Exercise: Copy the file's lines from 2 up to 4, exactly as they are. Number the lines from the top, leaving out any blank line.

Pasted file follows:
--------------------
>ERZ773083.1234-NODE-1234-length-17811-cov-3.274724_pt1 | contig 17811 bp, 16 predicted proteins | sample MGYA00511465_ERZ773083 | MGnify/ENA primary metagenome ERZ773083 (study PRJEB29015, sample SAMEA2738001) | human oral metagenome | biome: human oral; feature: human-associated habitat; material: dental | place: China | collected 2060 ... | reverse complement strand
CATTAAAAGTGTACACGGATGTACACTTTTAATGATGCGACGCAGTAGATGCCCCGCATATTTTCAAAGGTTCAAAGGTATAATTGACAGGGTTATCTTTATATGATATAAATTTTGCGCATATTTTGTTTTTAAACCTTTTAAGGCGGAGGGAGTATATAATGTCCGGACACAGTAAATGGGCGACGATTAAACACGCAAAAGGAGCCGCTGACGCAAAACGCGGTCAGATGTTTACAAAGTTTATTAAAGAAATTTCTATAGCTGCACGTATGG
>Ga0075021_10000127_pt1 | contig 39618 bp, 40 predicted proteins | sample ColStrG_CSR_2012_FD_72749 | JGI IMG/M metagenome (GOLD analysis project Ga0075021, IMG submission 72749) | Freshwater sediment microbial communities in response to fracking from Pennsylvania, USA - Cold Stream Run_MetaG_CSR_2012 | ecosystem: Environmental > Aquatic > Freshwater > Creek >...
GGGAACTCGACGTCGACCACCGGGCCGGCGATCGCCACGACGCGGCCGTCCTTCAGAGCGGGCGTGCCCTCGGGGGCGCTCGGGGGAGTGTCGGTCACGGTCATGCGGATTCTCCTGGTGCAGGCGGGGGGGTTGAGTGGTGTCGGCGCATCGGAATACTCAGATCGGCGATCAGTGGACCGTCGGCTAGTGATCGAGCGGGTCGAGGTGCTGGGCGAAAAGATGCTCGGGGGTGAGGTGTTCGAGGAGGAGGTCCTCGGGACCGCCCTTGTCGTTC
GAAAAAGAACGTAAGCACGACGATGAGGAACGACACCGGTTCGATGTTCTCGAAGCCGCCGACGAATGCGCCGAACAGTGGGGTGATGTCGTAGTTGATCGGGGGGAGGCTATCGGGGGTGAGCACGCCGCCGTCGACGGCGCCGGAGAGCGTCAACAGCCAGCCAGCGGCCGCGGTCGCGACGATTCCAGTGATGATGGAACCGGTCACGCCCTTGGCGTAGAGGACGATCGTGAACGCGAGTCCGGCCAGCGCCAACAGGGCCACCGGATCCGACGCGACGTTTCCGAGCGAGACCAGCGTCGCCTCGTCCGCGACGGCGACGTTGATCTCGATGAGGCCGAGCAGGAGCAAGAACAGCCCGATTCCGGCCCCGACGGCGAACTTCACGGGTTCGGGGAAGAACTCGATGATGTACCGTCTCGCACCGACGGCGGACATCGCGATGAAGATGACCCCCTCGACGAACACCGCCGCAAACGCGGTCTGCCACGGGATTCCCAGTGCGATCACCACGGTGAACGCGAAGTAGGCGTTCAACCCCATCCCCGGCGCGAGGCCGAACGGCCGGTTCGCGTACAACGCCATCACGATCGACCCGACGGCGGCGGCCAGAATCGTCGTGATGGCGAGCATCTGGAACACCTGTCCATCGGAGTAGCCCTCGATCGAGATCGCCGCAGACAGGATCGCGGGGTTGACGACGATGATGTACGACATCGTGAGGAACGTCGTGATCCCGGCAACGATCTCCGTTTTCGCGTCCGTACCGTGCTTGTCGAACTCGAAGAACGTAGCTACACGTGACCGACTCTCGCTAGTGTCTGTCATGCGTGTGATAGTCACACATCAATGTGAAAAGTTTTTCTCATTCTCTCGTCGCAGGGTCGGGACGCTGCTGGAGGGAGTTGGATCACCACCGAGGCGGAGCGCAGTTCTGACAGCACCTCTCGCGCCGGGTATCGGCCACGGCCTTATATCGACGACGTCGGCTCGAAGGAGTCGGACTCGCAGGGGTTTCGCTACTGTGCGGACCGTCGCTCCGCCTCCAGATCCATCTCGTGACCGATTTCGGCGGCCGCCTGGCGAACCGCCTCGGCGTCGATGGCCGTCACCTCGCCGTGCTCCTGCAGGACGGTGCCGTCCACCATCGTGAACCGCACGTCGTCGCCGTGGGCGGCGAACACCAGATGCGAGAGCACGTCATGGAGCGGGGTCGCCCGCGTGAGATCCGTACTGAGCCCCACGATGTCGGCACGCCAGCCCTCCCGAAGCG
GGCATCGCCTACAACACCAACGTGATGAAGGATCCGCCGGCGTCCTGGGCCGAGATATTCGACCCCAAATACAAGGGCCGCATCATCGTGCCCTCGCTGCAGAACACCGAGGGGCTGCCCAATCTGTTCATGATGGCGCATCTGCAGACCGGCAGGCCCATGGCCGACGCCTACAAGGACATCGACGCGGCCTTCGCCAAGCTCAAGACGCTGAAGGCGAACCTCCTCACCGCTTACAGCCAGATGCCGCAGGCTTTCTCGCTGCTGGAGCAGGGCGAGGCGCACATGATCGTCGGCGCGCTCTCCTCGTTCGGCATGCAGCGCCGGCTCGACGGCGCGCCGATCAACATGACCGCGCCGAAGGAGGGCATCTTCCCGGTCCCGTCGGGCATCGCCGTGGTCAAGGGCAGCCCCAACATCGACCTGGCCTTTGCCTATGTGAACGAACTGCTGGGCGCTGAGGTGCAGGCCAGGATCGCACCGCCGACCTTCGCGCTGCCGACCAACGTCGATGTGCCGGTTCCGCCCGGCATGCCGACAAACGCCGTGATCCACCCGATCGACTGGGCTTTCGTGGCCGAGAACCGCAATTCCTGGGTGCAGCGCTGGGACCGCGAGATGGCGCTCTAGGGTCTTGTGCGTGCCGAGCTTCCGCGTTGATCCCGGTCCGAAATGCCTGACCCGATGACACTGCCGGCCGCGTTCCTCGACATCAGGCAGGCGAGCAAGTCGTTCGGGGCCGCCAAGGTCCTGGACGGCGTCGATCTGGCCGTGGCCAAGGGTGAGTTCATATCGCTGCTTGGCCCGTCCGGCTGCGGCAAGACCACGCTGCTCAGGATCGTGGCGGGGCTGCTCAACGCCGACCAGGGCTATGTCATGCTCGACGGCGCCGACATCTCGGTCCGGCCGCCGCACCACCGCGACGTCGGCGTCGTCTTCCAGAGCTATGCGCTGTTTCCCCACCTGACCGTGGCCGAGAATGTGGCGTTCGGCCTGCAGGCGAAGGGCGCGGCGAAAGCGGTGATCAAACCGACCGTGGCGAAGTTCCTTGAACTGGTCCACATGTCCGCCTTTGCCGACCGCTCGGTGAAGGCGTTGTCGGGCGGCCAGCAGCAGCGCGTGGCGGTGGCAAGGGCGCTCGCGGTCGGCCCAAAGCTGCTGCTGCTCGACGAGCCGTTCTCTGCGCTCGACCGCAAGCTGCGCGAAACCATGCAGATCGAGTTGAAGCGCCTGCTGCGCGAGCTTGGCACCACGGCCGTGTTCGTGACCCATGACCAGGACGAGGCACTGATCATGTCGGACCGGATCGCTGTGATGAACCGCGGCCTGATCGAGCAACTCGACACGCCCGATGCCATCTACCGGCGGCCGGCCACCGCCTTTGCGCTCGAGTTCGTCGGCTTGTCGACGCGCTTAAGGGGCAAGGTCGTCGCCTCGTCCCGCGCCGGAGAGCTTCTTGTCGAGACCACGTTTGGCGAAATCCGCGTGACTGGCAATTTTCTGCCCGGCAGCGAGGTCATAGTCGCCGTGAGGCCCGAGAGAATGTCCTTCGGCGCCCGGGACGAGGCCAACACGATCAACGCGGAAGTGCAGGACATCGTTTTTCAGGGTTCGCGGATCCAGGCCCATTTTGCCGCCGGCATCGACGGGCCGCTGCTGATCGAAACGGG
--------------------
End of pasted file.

CATTAAAAGTGTACACGGATGTACACTTTTAATGATGCGACGCAGTAGATGCCCCGCATATTTTCAAAGGTTCAAAGGTATAATTGACAGGGTTATCTTTATATGATATAAATTTTGCGCATATTTTGTTTTTAAACCTTTTAAGGCGGAGGGAGTATATAATGTCCGGACACAGTAAATGGGCGACGATTAAACACGCAAAAGGAGCCGCTGACGCAAAACGCGGTCAGATGTTTACAAAGTTTATTAAAGAAATTTCTATAGCTGCACGTATGG
>Ga0075021_10000127_pt1 | contig 39618 bp, 40 predicted proteins | sample ColStrG_CSR_2012_FD_72749 | JGI IMG/M metagenome (GOLD analysis project Ga0075021, IMG submission 72749) | Freshwater sediment microbial communities in response to fracking from Pennsylvania, USA - Cold Stream Run_MetaG_CSR_2012 | ecosystem: Environmental > Aquatic > Freshwater > Creek >...
GGGAACTCGACGTCGACCACCGGGCCGGCGATCGCCACGACGCGGCCGTCCTTCAGAGCGGGCGTGCCCTCGGGGGCGCTCGGGGGAGTGTCGGTCACGGTCATGCGGATTCTCCTGGTGCAGGCGGGGGGGTTGAGTGGTGTCGGCGCATCGGAATACTCAGATCGGCGATCAGTGGACCGTCGGCTAGTGATCGAGCGGGTCGAGGTGCTGGGCGAAAAGATGCTCGGGGGTGAGGTGTTCGAGGAGGAGGTCCTCGGGACCGCCCTTGTCGTTC